NOT A week goes by without some celebrity wedding or other hitting the headlines.
Of late, gossip-lovers have been following the saga of Kim and Kourtney Kardashian (the sisters at the centre of the Keeping Up with the Kardashians reality TV show).
Entire columns have been devoted to which celebrity guests will be invited to either ceremony (with Beyonce and Jay-Z cropping up as maybes), and which of the siblings will have the most spectacular bash.
Celebrities, naturally, have a different idea of what makes a spectacular wedding, having resources out of reach of the rest of us mere mortals.
But even an “average” wedding can come with an eye-watering price-tag.
Last year, an insurance company put the average cost at £18,000, while You & Your Wedding magazine put the figure closer to £22,000.
That’s more than a year’s wages for many of us.
We are also endlessly fascinated by other people’s nuptials.
Programmes like Don’t Tell the Bride (BBC3), American reality series Bridezillas, Big Fat Gypsy Weddings (Channel 4) and Four Weddings keep dragging in viewers.
Don’t Tell the Bride is particularly telling – in a bid to escape escalating wedding costs, a couple is offered £12,000 to cover the costs, provided the (often hapless) groom does all of the organising.
The money tends to disappear quickly, just as it does with a normal wedding.
Where does it all go?
Claire English, 39, of Bagillt, managed to spend £16,000 on a hotel wedding, where only 21 people were invited to the ceremony and sit-down meal.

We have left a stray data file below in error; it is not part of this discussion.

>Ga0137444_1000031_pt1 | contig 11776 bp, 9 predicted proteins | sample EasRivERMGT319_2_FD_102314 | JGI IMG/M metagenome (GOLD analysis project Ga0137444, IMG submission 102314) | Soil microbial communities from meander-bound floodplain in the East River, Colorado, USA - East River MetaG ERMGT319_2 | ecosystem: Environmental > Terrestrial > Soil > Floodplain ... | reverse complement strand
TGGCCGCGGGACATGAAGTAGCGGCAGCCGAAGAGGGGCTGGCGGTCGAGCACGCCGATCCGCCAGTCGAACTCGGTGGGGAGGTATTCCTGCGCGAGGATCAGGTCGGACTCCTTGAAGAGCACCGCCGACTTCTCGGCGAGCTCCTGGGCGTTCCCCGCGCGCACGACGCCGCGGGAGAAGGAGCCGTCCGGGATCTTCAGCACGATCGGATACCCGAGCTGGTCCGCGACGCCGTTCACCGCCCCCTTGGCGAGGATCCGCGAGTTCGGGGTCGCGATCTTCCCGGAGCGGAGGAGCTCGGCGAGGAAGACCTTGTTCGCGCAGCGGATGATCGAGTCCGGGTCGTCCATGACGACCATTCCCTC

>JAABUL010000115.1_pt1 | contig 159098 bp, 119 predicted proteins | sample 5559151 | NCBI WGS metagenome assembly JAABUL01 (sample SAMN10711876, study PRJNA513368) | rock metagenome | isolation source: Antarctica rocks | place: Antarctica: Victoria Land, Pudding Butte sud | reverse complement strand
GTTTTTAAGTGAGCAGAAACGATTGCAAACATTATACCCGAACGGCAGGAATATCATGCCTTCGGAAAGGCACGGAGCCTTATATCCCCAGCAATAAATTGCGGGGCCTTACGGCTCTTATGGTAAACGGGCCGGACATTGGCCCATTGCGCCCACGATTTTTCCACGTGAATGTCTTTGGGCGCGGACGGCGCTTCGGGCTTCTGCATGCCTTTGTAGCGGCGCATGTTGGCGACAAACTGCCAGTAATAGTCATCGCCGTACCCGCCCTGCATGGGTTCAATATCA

“That included the bride and groom,” she laughed. “I was never one of those girls who dreamed of a princess wedding. It was a lovely day, but it wasn’t even the wedding I’d initially wanted.
“We had a really strong idea of what the day should be like.
“My fiance Lee and I went on holiday to Mexico and saw a wedding there and loved it. We came home and started planning for a small wedding there, but some of our friends and family were upset, either because of the cost of the flight or because they didn’t like flying, so we changed the plan.
“It probably would have been cheaper to marry in Mexico.”
The kiss of death for the couple was a visit to a wedding fair.
“It just went from there, really,” said Mrs English. “The bill included the honeymoon, which was about £5,000, but it was the little things that mounted up.
“The photographer charged something like £1,500, and we had a lot of balloons and flowers for the reception, paying for the registrar to check our vows and come to the venue cost more than I thought.
“I kept a little book of all the things we spent, including gifts for the flower girls, the chair dressing, everything like that.”
The couple also hired two cars for the day, but didn’t move an inch in them.
Claire said: “We didn’t go anywhere in them. We only used them for photos. I don’t think the chauffeur was very impressed.”
Despite some extravagance, Claire spent less than £1,000 on her dress – she only tried it on for reference and found that she loved it – and her father-in-law supplied the spectacular cake.